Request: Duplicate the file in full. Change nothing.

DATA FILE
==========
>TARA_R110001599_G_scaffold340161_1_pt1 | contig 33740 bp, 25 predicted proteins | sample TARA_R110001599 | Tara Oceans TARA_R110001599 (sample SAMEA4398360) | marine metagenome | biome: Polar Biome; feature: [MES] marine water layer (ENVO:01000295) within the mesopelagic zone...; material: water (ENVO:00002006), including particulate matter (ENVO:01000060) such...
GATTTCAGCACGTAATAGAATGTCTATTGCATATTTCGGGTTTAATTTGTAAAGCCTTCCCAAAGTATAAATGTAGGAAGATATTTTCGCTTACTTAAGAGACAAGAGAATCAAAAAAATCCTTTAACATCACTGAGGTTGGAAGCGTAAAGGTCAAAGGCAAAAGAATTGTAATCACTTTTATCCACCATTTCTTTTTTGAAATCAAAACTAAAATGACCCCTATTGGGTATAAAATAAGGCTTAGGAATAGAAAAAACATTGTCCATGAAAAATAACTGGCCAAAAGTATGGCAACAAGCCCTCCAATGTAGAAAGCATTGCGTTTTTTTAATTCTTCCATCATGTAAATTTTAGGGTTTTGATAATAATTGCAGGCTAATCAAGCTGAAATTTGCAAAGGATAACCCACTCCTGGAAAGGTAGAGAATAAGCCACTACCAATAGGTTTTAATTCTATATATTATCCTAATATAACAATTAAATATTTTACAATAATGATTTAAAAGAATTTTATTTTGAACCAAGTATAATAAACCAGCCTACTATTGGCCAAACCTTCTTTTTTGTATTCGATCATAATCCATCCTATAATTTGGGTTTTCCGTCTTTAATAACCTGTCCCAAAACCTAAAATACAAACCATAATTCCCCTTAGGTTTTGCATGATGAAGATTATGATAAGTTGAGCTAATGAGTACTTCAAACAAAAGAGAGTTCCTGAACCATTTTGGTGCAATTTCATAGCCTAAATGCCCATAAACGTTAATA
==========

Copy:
>TARA_R110001599_G_scaffold340161_1_pt1 | contig 33740 bp, 25 predicted proteins | sample TARA_R110001599 | Tara Oceans TARA_R110001599 (sample SAMEA4398360) | marine metagenome | biome: Polar Biome; feature: [MES] marine water layer (ENVO:01000295) within the mesopelagic zone...; material: water (ENVO:00002006), including particulate matter (ENVO:01000060) such...
GATTTCAGCACGTAATAGAATGTCTATTGCATATTTCGGGTTTAATTTGTAAAGCCTTCCCAAAGTATAAATGTAGGAAGATATTTTCGCTTACTTAAGAGACAAGAGAATCAAAAAAATCCTTTAACATCACTGAGGTTGGAAGCGTAAAGGTCAAAGGCAAAAGAATTGTAATCACTTTTATCCACCATTTCTTTTTTGAAATCAAAACTAAAATGACCCCTATTGGGTATAAAATAAGGCTTAGGAATAGAAAAAACATTGTCCATGAAAAATAACTGGCCAAAAGTATGGCAACAAGCCCTCCAATGTAGAAAGCATTGCGTTTTTTTAATTCTTCCATCATGTAAATTTTAGGGTTTTGATAATAATTGCAGGCTAATCAAGCTGAAATTTGCAAAGGATAACCCACTCCTGGAAAGGTAGAGAATAAGCCACTACCAATAGGTTTTAATTCTATATATTATCCTAATATAACAATTAAATATTTTACAATAATGATTTAAAAGAATTTTATTTTGAACCAAGTATAATAAACCAGCCTACTATTGGCCAAACCTTCTTTTTTGTATTCGATCATAATCCATCCTATAATTTGGGTTTTCCGTCTTTAATAACCTGTCCCAAAACCTAAAATACAAACCATAATTCCCCTTAGGTTTTGCATGATGAAGATTATGATAAGTTGAGCTAATGAGTACTTCAAACAAAAGAGAGTTCCTGAACCATTTTGGTGCAATTTCATAGCCTAAATGCCCATAAACGTTAATA